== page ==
Libraries are known as quiet places, but on Dec. 26, Central Library might get a little loud and crazy as line dancers, African drummers, spoken word artists and more fill the space with jubilee. The Indianapolis Kwanzaa Committee’s annual Umoja Village Kwanzaa Celebration is moving to Central Library this year.
Committee member Sibeko Jywanza said the partnership will allow more community members to take part.
“This (move) allows people who may be in the library already to be able to experience it, and those who are coming to our event but who have not visited the new Center (for Black Literature and Culture) are able to get that experience,” he said. “It ties in to what the library is trying to do in the community.”
Spoken word artists Mariah Ivey and Eric Saunders will serve as emcees for the event. Saunders, who has attended the Kwanzaa Celebration for the past five years, said the event is an opportunity for the community to “build in our values.”
“For me, it’s a cultural shift. Think of Christmas. People say Christmas is one time of the year, but Christ was not a one-day character. With Kwanzaa, these are principles to guide your whole life. It’s a foundation for your upcoming year, your life, your community,” explained Saunders.
The “principles” Saunders speaks of are umoja (unity), kujichagulia (self-determination), ujima (work and responsibility), ujamaa (cooperative economics), nia (purpose), kuumba (creativity) and imani (faith), each reflected on during the seven-day celebration known as Kwanzaa. Saunders’ goal is to teach the community to embrace these principles every day.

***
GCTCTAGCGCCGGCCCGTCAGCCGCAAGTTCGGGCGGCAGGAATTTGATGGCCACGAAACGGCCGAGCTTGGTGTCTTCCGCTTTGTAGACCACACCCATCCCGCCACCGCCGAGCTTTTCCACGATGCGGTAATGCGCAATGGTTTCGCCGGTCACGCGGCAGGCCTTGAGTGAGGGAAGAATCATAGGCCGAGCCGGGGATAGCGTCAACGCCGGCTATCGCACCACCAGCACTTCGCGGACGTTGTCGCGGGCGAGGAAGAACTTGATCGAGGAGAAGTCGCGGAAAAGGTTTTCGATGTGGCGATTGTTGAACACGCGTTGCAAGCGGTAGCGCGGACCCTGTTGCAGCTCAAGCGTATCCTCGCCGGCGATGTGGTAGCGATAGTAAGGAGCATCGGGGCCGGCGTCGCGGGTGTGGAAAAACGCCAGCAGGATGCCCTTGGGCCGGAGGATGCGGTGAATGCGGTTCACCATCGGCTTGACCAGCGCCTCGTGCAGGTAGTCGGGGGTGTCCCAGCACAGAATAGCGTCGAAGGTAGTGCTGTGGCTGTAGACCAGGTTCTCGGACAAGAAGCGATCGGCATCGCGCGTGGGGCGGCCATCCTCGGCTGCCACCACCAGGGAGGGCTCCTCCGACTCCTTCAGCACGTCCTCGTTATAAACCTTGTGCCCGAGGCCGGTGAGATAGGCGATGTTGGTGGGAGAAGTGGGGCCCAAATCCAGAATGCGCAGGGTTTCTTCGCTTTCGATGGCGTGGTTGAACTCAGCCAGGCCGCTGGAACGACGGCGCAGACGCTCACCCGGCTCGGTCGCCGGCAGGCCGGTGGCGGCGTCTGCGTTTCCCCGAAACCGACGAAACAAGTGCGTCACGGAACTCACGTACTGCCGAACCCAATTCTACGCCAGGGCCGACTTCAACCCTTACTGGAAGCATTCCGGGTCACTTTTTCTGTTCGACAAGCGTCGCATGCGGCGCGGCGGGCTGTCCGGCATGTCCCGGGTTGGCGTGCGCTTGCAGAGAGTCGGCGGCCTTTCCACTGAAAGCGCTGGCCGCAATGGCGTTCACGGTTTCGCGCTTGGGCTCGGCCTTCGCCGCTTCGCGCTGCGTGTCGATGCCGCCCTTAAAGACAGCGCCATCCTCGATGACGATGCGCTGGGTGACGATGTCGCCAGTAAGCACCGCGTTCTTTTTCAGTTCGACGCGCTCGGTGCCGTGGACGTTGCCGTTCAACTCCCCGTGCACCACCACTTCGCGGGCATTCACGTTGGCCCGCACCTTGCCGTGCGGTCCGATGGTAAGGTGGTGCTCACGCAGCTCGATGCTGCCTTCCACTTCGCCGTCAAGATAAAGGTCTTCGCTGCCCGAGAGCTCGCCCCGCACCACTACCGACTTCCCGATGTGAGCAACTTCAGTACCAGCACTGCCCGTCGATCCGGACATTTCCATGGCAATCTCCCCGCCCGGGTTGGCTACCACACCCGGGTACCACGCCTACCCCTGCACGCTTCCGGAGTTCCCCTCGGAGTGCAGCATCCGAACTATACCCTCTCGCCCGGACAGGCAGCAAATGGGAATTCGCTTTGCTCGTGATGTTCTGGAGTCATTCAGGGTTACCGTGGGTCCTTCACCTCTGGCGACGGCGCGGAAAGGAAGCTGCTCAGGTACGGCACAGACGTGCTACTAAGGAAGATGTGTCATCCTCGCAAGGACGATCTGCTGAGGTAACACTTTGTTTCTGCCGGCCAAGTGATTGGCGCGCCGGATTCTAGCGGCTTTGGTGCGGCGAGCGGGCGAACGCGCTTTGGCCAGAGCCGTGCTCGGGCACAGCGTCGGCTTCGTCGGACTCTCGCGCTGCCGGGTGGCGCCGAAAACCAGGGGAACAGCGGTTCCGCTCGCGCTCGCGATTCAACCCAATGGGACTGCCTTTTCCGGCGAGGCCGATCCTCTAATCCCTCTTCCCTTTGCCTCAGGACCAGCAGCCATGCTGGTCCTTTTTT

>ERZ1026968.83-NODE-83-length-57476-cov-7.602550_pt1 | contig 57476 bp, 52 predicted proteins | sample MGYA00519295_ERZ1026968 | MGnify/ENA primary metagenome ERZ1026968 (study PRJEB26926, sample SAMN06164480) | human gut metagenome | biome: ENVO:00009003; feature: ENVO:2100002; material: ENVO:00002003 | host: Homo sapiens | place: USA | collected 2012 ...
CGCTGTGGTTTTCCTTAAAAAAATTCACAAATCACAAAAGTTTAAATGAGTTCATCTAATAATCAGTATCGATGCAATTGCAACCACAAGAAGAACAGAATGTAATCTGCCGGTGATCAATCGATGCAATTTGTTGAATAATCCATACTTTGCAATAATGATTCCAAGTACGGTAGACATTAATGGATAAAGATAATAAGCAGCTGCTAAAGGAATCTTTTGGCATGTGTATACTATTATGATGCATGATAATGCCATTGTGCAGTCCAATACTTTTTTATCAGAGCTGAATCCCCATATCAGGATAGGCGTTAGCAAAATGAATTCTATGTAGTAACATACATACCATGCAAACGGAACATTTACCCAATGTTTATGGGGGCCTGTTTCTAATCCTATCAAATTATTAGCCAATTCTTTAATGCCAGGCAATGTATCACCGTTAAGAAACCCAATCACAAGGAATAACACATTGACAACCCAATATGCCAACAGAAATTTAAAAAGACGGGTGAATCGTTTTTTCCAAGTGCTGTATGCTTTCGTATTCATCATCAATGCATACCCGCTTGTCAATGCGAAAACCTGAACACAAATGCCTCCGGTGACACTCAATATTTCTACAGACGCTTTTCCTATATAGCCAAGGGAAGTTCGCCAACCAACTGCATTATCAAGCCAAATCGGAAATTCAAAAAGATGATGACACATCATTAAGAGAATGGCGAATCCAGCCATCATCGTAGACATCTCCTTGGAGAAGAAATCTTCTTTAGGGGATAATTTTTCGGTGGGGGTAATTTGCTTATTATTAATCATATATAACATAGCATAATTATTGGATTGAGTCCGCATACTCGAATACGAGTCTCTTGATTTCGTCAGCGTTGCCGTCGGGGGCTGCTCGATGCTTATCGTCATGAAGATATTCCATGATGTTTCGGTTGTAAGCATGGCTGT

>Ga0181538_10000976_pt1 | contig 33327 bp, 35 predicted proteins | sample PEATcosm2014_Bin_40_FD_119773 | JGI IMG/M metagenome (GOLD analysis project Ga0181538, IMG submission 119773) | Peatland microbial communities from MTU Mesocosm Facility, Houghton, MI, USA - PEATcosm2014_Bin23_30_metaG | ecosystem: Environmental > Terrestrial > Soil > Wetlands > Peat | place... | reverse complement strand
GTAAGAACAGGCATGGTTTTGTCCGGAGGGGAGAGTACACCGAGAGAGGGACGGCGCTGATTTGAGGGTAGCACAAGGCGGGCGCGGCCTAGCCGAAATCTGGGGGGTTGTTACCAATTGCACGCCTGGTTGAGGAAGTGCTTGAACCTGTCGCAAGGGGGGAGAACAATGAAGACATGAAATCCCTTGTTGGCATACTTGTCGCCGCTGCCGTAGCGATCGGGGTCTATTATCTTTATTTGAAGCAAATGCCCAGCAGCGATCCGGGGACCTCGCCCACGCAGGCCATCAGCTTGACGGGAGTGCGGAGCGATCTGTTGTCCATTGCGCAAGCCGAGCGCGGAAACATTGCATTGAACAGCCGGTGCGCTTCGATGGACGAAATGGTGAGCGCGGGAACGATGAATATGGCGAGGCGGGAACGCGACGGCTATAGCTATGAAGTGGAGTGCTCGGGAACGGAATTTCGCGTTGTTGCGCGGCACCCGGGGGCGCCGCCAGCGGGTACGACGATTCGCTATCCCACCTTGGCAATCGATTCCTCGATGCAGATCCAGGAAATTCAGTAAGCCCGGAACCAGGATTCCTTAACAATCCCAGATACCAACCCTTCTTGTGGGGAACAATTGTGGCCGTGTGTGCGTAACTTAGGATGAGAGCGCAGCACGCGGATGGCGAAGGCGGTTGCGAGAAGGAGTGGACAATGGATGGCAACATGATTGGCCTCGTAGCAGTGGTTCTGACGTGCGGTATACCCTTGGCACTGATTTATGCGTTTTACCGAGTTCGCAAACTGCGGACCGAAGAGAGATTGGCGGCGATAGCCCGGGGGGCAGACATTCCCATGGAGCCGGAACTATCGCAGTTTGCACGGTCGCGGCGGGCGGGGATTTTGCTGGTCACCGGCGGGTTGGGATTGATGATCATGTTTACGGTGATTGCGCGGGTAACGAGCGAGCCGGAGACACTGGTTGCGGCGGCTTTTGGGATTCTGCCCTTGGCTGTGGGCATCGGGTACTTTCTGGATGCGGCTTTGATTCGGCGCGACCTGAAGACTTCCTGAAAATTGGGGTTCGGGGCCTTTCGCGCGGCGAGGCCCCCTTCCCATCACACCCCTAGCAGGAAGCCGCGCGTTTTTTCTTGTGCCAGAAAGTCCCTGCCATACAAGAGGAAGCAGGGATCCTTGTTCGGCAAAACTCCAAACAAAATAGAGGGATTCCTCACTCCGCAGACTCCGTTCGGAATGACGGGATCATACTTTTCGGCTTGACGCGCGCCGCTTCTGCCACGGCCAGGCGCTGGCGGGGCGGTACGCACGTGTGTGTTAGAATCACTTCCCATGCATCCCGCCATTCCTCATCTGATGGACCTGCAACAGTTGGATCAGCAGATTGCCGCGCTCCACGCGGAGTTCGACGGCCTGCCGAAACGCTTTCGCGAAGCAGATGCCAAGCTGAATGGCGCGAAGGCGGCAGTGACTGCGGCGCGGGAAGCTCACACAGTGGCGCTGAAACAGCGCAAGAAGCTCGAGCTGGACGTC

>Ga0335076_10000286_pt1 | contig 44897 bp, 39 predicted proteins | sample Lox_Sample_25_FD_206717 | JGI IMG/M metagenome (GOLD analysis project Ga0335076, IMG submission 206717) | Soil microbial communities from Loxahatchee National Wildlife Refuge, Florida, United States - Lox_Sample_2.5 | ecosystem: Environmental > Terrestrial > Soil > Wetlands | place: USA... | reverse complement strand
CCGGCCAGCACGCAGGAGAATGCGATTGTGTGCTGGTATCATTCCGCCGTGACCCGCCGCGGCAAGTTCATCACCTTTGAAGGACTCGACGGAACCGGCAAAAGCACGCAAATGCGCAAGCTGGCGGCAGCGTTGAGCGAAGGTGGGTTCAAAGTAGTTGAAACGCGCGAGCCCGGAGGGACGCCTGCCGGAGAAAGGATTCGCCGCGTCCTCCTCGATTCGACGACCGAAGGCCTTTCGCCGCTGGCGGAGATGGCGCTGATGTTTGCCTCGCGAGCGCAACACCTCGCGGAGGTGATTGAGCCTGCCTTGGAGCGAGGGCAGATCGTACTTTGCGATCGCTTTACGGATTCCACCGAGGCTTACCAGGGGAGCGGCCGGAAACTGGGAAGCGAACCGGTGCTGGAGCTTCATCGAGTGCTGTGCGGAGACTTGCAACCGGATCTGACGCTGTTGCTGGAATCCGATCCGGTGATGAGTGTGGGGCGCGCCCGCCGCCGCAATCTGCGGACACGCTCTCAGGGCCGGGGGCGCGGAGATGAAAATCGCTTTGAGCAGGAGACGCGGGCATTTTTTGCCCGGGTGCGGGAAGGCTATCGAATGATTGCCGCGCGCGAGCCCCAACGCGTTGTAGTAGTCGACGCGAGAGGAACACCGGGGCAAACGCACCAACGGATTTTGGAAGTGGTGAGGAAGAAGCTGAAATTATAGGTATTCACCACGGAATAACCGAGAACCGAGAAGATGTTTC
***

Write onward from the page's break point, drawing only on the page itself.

“You don’t need cooperative economics on Black Friday; you need it every day. You don’t need faith just on Christmas; you need faith every day,” explained Saunders. “We have gotten to a point that we are so divided, but you can come in here to feel a sense of unity. Be creative every day, live this out every day, and watch the change.”
Indianapolis Kwanzaa Committee’s Annual Umoja (Unity) Village Celebration takes place from 5–9 p.m. on Tuesday, Dec. 26, at Central Library in downtown Indianapolis. The event is kid-friendly and free.
Professor Maulana Karenga created Kwanzaa in 1966 to bring African-Americans together as a community. The name Kwanzaa means “first fruits” in Swahili. Celebrations often include songs and dances, African drums, storytelling, poetry reading and a large traditional meal. On each of the seven nights, the family gathers and a child lights one of the candles on the Kinara (candleholder), then one of the seven principles is discussed. The principles, called the Nguzo Saba (seven principles) are values of African culture that contribute to building and reinforcing community among African-Americans. Kwanzaa will begin on Tuesday, Dec. 26, 2017, and end on Monday, Jan. 1, 2018.